Traverse Theatre, Edinburgh
Janet (Jo Freer) lives in Wishaw, near Glasgow. Her daughter Tash’s birthday is fast approaching and Janet is frantically trying to procure the weird selection of fripperies Tash says she simply ‘has to have’ if her party is to be a success. When she demands some novelty lights in the shape of… er, aubergines, who is Janet to argue with her? She obligingly opens the Amazon app and clicks through her order.
Meanwhile, in China, Hui Ting (Amber Lin) is working long shifts at a factory, where such dubious items are produced and packaged, before being shipped all around the world. She has much to contend with, struggling to meet her targets and constantly being fined for trivial matters – even, in one case, for having her period at an inconvenient time. But she has a powerful motive for working around the clock: she doesn’t want her daughter to end up in the same position.
And then Janet discovers a scrap of paper in her latest order, something that Hui Ting has scribbled in a rare free moment and accidentally dropped into the box. Janet decides that she needs to find out what the note means. It takes her a while but, once she has an answer, she’s compelled to reappraise the way she lives her own life…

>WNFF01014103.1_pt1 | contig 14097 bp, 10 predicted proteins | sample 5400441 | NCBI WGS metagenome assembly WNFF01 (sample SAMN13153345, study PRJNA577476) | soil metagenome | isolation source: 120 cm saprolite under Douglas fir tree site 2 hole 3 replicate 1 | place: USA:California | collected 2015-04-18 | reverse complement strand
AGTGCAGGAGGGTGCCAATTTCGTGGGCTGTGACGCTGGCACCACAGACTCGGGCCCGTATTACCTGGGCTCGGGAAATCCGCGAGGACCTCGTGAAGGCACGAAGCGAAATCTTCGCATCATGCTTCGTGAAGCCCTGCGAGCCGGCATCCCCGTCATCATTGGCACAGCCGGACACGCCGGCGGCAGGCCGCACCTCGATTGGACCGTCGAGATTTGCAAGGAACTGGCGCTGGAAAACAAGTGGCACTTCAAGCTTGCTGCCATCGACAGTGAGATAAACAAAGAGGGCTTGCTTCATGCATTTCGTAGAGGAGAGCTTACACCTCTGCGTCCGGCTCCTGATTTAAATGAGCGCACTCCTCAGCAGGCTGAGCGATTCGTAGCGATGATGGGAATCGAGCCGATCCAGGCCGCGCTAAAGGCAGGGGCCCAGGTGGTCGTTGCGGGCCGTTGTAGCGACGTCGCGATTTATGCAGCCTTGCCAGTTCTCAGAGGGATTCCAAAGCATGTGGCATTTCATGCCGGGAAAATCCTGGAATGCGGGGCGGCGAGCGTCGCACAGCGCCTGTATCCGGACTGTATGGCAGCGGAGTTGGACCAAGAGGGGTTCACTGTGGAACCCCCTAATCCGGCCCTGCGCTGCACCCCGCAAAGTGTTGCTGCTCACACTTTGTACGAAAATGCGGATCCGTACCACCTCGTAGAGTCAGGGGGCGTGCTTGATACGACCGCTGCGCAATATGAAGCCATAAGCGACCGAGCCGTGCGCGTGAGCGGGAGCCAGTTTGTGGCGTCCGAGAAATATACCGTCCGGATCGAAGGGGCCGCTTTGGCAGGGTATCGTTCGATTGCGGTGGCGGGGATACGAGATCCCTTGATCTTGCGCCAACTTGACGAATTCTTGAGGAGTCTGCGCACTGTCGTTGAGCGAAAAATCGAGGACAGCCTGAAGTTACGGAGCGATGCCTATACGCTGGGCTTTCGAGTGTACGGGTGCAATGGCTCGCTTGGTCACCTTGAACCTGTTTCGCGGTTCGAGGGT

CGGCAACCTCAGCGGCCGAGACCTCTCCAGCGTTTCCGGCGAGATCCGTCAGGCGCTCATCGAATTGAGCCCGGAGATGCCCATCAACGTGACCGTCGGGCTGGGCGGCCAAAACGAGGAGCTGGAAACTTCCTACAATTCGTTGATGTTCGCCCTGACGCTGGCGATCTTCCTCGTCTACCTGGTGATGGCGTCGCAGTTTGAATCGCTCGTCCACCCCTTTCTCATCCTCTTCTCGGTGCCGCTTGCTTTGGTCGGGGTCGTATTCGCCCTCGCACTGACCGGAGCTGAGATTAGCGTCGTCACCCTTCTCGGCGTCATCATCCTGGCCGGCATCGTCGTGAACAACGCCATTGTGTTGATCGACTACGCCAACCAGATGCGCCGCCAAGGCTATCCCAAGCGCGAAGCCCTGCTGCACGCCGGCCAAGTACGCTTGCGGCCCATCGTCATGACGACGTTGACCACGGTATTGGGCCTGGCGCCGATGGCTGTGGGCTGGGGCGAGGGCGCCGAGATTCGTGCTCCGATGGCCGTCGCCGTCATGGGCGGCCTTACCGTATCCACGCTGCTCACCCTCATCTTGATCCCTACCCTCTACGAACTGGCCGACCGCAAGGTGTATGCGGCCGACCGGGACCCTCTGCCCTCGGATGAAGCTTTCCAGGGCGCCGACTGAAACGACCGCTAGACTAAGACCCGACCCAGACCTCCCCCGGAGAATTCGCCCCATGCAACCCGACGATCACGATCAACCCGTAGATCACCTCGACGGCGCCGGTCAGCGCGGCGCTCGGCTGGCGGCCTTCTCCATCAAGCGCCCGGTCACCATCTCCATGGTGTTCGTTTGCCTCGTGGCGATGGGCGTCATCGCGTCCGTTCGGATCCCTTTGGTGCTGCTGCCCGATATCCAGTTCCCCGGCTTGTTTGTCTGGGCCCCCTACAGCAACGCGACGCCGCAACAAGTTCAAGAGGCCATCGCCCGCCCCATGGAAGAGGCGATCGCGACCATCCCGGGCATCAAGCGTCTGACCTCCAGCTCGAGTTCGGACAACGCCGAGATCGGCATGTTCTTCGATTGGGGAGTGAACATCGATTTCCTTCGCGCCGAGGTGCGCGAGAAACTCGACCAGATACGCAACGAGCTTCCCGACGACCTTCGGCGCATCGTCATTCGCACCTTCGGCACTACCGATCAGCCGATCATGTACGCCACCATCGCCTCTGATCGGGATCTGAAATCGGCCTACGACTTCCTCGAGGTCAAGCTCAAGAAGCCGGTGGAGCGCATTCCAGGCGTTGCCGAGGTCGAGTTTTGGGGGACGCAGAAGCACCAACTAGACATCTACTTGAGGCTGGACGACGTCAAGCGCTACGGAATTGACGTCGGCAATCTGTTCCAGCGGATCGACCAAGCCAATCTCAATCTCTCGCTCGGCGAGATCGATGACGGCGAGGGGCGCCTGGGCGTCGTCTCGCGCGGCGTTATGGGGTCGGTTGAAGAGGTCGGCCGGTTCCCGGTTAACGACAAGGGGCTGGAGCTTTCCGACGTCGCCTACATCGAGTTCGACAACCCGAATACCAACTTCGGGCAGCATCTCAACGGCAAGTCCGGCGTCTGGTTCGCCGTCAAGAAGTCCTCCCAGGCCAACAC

Made in China is a deceptively simple two-hander, the latest offering from A Play, a Pie and a Pint. On a stage festooned with cardboard boxes, the women appear to work side-by-side, their lives intertwined, even though they never interact. Playwright Alice Clark cleverly draws out the fascinating parallels between the two, and shows the kind of ripple effect that can be initiated by even the most innocuous form of Western consumerism. Both Freer and Lin make their characters utterly believable. I love Janet’s snarky, self-deprecating tone and I love too that Hui Ting is not presented as saintly, but as somebody who has her own agenda and is quite prepared to bend the rules in order to achieve her goals.
Clark’s eloquently written play alternates between harsh reality and the enduring allure of dreams. Philip Howard’s direction brings this prescient piece to a satisfying conclusion. As polemics go, it’s one of the best I’ve seen in quite a while.